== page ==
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Film: The Bad Lieutenant: Port of Call New Orleans
aka: Bad Lieutenant Port Of Call New Orleans

McDonagh: Shoot him again!
Midget: What for?
McDonagh: His soul's still dancing!

[The] Bad Lieutenant: Port of Call New Orleans, made in 2009 by Werner Herzog, follows Terrence McDonagh (played by Nicolas Cage), a police officer in post-Katrina New Orleans, as he investigates the deaths of five Senegalese immigrants connected to a drug ring. While tracking down drug kingpin "Big Fate", McDonagh engages in his vices of gambling, drugs and sex (sometimes at the same time), getting high off of everything from marijuana to prescription painkillers and betting heavily on football games.

The film is openly inspired by the 1992 crime drama Bad Lieutenant by Abel Ferrara (which was set in New York). Both films showcase the same basic character, but the two movies are different enough that Herzog rejected the label of "remake" being applied to his film. Ferrara's Lieutenant and McDonagh are also somewhat dissimilar, with the Lieutenant having actual feelings of regret and remorse about his actions, while McDonagh just indulges in his habits more and more, using his position to get him whatever he wants.


This film provides examples of:

  • Anti-Hero: McDonaugh. He's on the side of good and working to solve the murders, but he comes this close to almost being a villain in his own right. He's corrupt, a drug and gambling addict, steals from other cops and suspects, tortures people he interrogates, and blackmails female suspects to have sex with him. He still loves his family and girlfriend, and draws the line at point blank murder. The circumstances that caused him to become a drug addict in the first place are also somewhat tragic.
  • Babies Ever After: At the film's end, we see that Frankie is pregnant.
  • Bad Cop/Incompetent Cop: The NOPD. Most of the other detectives aren't anywhere near as bad as McDonagh (except, perhaps, Stevie), but they do cover for him and some of them are even complicit in his crimes.
  • Bad Guys Do the Dirty Work: How McDonagh gets rid of the gangsters an angry real estate mogul has set on him.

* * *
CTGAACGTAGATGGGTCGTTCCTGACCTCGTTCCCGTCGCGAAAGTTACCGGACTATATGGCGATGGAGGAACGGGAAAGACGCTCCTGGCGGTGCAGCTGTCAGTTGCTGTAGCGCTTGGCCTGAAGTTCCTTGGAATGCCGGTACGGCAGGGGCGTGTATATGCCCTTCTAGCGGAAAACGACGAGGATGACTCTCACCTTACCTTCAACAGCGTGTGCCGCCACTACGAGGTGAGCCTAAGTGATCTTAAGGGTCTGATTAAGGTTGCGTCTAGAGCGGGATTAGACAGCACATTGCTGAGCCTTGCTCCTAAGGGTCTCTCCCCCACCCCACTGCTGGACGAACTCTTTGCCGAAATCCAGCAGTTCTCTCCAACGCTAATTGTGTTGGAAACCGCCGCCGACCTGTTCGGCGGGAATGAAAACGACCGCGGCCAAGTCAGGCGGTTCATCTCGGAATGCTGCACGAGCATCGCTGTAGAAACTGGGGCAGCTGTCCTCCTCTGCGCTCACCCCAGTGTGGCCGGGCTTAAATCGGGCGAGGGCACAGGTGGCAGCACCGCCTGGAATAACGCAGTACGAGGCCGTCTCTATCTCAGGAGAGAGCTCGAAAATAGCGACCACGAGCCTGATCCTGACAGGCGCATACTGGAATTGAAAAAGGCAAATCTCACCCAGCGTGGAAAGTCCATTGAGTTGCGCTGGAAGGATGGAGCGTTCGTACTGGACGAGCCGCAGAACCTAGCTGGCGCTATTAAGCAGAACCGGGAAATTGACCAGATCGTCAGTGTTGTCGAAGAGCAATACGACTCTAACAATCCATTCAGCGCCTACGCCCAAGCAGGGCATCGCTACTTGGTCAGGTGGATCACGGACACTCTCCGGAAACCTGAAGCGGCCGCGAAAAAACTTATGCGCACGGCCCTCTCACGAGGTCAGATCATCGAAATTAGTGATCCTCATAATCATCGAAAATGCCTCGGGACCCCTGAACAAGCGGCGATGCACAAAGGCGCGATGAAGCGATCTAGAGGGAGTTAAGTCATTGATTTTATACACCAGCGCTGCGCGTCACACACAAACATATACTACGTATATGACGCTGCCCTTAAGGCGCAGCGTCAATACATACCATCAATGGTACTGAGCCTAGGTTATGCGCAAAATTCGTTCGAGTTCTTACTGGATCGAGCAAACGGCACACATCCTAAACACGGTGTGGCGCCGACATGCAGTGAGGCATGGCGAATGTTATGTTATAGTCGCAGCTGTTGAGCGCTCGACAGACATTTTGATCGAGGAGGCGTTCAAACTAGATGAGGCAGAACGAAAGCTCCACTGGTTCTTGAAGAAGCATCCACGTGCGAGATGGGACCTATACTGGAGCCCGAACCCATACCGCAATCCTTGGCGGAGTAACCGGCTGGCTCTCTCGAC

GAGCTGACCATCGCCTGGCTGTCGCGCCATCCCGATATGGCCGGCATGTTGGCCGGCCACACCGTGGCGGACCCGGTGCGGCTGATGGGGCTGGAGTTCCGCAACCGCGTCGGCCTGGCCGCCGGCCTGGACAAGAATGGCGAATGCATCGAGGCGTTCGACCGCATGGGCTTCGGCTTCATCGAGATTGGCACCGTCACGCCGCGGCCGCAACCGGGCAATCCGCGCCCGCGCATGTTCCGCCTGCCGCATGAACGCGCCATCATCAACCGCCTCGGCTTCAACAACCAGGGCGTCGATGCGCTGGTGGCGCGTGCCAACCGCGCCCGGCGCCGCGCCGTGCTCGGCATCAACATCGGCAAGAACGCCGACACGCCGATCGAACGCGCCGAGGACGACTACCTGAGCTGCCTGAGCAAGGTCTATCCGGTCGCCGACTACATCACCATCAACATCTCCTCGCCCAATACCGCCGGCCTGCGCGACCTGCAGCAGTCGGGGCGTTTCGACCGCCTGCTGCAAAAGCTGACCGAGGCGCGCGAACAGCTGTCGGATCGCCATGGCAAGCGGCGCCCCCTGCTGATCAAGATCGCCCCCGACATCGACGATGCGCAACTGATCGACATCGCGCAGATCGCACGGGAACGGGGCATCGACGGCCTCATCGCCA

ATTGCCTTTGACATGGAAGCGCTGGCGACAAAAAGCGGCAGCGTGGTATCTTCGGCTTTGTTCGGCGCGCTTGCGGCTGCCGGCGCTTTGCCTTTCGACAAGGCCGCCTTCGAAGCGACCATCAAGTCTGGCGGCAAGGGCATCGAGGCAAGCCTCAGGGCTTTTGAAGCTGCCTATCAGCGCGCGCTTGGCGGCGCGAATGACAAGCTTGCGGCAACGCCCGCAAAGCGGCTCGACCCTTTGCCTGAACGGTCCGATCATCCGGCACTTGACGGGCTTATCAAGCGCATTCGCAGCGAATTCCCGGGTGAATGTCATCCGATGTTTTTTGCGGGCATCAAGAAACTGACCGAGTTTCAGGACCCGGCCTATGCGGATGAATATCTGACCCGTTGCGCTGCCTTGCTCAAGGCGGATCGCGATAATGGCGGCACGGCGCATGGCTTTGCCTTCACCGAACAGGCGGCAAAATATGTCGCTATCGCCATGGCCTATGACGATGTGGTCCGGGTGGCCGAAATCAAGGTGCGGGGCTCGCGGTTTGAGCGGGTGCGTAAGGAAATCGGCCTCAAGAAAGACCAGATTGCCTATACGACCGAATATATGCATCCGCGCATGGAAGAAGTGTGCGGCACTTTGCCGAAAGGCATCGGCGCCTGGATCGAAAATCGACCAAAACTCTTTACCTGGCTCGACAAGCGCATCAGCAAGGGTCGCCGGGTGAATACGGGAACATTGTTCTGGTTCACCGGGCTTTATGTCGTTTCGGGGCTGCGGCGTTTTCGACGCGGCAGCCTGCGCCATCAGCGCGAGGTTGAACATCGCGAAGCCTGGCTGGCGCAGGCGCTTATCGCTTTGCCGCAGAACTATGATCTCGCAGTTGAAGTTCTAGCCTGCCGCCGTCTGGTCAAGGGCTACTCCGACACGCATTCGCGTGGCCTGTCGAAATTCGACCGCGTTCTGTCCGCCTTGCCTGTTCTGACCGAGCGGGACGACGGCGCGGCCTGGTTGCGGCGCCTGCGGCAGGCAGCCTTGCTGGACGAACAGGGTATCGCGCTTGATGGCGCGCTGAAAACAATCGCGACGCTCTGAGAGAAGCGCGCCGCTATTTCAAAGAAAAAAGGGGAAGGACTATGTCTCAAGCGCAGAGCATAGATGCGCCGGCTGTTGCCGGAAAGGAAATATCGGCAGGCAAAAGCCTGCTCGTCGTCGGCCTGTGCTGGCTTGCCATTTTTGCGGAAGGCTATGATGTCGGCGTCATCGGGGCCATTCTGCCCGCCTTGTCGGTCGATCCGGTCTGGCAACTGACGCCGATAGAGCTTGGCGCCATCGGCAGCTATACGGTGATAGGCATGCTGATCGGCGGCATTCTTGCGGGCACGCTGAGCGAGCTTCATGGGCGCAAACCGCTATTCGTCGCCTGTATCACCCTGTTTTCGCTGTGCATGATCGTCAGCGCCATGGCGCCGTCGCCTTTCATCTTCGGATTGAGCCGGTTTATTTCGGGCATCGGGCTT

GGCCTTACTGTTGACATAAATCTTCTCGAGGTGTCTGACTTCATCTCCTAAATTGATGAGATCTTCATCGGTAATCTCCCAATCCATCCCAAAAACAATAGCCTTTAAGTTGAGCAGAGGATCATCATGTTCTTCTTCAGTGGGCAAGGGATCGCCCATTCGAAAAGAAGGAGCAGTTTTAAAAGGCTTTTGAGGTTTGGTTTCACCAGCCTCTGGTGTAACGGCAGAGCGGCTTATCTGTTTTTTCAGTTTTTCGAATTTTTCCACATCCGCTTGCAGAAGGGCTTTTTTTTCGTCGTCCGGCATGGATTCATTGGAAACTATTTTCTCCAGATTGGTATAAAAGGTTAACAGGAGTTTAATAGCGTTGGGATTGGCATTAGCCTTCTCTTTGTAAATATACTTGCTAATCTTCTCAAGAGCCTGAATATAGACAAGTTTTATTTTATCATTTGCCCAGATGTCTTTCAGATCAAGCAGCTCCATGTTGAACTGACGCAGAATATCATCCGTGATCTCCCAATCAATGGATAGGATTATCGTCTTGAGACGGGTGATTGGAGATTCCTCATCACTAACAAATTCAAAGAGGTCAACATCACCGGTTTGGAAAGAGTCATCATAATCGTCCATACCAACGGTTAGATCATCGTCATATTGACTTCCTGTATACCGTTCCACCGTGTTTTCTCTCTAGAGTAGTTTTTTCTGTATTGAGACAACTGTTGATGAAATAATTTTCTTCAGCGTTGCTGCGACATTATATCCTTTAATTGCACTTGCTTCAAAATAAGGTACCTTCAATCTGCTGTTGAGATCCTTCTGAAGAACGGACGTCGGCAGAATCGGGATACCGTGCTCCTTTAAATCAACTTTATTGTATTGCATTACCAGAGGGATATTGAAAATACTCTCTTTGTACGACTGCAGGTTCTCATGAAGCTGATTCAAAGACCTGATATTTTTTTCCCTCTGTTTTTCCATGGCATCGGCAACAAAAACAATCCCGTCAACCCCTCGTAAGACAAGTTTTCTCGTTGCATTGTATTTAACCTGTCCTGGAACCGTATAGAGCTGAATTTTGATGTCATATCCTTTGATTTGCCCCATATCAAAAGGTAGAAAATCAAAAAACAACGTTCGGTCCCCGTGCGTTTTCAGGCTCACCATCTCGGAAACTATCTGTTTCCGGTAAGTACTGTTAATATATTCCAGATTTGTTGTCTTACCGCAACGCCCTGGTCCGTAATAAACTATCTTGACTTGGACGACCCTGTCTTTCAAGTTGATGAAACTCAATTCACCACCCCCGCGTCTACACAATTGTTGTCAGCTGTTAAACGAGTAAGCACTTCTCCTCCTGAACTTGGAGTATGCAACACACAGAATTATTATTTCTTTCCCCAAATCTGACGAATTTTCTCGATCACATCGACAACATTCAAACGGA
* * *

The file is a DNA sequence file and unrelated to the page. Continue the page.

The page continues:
• Be as Unhelpful as Possible: The chief roadblock to cracking the case.
  • Black Comedy: In case you didn't realize: it's a comedy. Probably.
  • Chewing the Scenery: Nicolas Cage plus massive amounts of drugs equals this.
  • Cluster F-Bomb: More so than the Ferrara version.
  • Coitus Uninterruptus: See the trope page for a the squicky details.
  • Creator Cameo: The screenwriter, William Finkelstein, appears as one of the gangsters sent to kill McDonagh by Frankie's disgruntled client.
  • Crime After Crime: Terrence McDonagh, this is your life.
  • Da Chief: Captain Brasser.
  • Devil in Plain Sight: McDonagh.
  • Dirty Cop: Oh, so dirty.
  • Establishing Character Moment: The opening five minutes of the movie, in which McDonagh taunts a helpless prisoner stuck in rising water before rescuing him (thus throwing out his back), establish two things about him - he's an asshole, and more importantly he will do literally anything that comes to mind.
  • Even Evil Has Standards: McDonagh finally draws the line at flat-out murdering Big Fate.
  • Fixing The Game: McDonagh catches a star college quarterback buying pot and blackmails him into shaving points on his next game. The quarterback can't bring himself to do it and fakes an injury to get out of the game, but his team still fails to beat the spread anyway.
  • Floating Head Syndrome: See exhibit A on the right side.
  • Framing the Guilty Party: How McDonagh gets Big Fate.
  • Functional Addict: McDonagh, although he's always in danger of stepping over the fine line between "functional" and "non-functional."